I enjoy making color composites from three grayscale images using the technique in this post. The colors assigned are not necessarily what the human eye would see, but are used to bring out details in structure and composition. Gallery of previous Astro-Images.
This spiral galaxy is located in the constellation Virgo about 65 million light years away. Seen nearly edge-on, the bright core and the surrounding dust clouds are visible. The blue areas are artifacts of the original Hubble images used to make this composite.
Astronomers can observe the wavelengths of light from the galaxy to the left and right of the core. Rotation of the galaxy causes Doppler Shift of the wavelengths. The part of the galaxy moving away causes the wavelengths to be longer than normal. The part moving toward us causes the wavelengths to be shorter. The amount of shift in wavelengths indicates speed of rotation. A very massive central core of a galaxy results in fast rotation speeds.
Measurements of this galaxy allow astronomers to conclude a Black Hole resides in the core with a mass about 300,000 times the mass of our Sun. The galaxy was originally discovered by William Herschel in 1786.
Recent good weather provided two viewing opportunities about 8 hours apart. The first was an International Space Station pass over our area on 30 July 2022. The ISS was to appear low in the NW sky at about 9:41 pm, pass overhead at about 65˚ elevation, then disappear into Earth’s shadow low in the SE at about 9:47 pm. I programmed my camera to take a series of images to record the progress across the sky. It was set to record 1-second images of ISO 3200 about 10 seconds apart. I pressed start and the program didn’t do what I expected. So, I did it manually.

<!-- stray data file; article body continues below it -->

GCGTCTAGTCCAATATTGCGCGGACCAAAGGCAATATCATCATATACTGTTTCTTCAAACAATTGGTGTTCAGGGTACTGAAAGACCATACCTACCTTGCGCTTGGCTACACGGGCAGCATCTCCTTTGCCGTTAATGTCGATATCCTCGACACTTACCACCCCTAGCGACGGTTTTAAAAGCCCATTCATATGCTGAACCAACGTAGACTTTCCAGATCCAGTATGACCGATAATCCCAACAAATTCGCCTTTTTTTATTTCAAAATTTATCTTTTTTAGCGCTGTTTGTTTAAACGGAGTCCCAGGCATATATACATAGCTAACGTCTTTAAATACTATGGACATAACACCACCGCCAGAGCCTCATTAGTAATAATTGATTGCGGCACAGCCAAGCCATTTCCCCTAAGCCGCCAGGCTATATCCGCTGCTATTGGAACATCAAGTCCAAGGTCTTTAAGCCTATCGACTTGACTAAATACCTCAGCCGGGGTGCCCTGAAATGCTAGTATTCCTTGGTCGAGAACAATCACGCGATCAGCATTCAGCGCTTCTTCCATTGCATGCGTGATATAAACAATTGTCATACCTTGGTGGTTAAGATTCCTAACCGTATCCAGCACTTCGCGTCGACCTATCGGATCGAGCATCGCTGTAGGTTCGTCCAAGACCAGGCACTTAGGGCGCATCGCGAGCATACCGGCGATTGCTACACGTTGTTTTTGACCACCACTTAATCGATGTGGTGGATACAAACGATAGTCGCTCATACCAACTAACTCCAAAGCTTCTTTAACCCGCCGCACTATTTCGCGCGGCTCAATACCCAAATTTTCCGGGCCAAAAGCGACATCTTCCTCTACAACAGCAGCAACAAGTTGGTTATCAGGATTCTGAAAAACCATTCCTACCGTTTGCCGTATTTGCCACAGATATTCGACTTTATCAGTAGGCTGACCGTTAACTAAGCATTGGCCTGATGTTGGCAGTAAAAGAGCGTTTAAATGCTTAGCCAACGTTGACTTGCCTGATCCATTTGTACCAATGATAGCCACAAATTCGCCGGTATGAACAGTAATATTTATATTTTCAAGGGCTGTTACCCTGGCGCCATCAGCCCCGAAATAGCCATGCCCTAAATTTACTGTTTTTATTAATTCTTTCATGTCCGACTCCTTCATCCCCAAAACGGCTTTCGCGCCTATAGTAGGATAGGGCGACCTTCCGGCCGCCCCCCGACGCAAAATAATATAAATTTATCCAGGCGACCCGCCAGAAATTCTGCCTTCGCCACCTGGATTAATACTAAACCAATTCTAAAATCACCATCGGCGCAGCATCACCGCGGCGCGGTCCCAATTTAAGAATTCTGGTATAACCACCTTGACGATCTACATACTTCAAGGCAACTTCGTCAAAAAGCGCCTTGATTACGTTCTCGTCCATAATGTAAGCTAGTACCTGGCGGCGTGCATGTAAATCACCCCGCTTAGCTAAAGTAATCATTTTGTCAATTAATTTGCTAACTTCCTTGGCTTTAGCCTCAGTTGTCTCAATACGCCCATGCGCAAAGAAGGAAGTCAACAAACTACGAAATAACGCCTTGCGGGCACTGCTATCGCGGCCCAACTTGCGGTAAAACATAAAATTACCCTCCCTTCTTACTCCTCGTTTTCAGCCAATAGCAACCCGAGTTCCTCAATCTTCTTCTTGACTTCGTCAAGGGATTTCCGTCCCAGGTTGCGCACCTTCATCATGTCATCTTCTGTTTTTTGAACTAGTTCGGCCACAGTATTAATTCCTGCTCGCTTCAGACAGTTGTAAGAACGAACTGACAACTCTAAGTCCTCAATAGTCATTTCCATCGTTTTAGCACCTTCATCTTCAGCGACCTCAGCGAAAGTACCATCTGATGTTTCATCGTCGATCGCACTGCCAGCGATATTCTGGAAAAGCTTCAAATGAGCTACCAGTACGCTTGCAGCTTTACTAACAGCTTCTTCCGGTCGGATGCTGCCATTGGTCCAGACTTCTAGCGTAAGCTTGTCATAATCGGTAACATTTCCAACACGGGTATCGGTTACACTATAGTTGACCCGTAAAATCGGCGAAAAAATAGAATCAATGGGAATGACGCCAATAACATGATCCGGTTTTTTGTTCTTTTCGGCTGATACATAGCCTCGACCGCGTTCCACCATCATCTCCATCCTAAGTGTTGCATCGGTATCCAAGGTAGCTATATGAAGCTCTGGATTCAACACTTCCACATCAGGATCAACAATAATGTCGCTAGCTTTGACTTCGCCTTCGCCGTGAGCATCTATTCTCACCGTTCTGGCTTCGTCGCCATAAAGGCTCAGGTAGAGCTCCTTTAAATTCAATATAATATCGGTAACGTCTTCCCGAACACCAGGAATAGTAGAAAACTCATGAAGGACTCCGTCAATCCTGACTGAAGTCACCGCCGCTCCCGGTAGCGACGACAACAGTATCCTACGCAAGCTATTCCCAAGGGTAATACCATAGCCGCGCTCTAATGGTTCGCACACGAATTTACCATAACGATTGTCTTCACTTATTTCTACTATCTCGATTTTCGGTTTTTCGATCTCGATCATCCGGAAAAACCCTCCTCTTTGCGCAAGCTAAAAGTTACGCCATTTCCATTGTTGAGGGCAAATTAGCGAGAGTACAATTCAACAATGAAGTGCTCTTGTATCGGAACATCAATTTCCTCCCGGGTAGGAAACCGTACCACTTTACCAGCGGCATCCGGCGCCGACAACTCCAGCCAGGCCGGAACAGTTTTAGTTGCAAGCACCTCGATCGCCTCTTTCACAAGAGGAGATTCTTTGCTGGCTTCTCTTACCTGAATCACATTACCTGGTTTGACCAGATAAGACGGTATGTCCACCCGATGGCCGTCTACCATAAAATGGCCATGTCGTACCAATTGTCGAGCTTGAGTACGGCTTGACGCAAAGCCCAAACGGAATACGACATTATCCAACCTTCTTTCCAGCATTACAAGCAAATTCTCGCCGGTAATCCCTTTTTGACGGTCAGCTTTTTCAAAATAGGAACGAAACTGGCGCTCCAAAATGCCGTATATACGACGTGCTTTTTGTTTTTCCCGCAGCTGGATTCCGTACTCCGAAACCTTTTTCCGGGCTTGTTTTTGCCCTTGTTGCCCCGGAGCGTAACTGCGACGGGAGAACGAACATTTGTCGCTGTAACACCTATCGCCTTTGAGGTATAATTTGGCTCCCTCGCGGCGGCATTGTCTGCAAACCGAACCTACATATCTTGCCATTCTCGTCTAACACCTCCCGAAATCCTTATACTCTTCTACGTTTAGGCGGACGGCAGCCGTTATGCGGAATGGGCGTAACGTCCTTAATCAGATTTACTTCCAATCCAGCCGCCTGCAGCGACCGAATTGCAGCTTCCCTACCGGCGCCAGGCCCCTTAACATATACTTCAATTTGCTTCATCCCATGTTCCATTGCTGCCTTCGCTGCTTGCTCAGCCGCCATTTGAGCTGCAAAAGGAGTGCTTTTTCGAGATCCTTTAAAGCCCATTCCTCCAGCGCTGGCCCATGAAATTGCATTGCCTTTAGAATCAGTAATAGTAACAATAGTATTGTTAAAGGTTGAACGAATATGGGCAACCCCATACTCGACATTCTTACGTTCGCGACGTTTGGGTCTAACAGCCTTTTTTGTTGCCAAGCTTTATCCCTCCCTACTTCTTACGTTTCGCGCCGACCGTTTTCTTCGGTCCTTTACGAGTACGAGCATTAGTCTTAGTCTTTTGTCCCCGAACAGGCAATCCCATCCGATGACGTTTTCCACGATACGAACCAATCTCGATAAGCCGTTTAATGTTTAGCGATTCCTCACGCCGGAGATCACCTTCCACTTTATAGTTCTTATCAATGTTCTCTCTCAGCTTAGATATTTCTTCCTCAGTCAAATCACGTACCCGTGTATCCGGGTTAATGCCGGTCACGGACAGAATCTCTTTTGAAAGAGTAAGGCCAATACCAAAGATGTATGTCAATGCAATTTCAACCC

The images were placed into iMovie for this video of ISS playing peek-a-boo with some clouds.
The second sky views came at around 5:25 am the next morning on 31 July. I planned to view 5 of the planets. I looked south to easily find Jupiter high in the sky. The Galilean moons were arranged left to right Callisto, Ganymede, Io, and Europa.
Looking east revealed Venus rising well before the Sun.
The prize for the morning included Mars and Uranus in the same field of view.
Finally, I looked around me to see Earth cast in the morning light to top off the 5 planets.
The James Webb Space Telescope team is about to reveal the first science images. The countdown clock is set for July 12. There are several ways you can view the images. This NASA blog post lists them with links to get you there. Set your calendar.
Webb’s mirrors now direct fully focused light from space down into each instrument. This alignment allows each instrument is capture images. For the next two months, work will be done to commission each of the four scientific instruments. Performance appears better than the engineering team’s most optimistic predictions.
There are 4 satellites in the GOES-R series. Initially named R, S, T, and U, their names are changed once checked out and in position 22,300 miles above the equator. The first in the series GOES-R was re-named GOES-16. It maintains a position above the equator at 75.2˚ west longitude and keeps watch on the Atlantic Ocean basin. The second in the series GOES-S was re-named GOES-17. It maintains a position above the equator at 137.2˚ west longitude and keeps watch on the Pacific Ocean basin. GOES-T is scheduled to replace GOES-S which has a malfunctioning system limiting its performance.
Our son-in-law works for a company that provides important support for the GOES satellites. He extended an invitation to us to attend the March 2018 launch of GOES-S at the Cape in Florida. We posted about that day in this blog entry. We were invited to attend the launch of GOES-T but COVID restrictions cancelled those plans for everyone. Online coverage let us watch the successful launch.
Launches are normally viewed from ground locations. Camera placements can provide dramatic views up close, through telephoto lenses miles away, and with on-board cameras. Our SIL sent a link to us from two camera views in space. The views were from GOES-16 and GOES-17. The images were captured by the two GOES spacecraft at 30 sec intervals. The video lasts 14 seconds and repeats the launch once.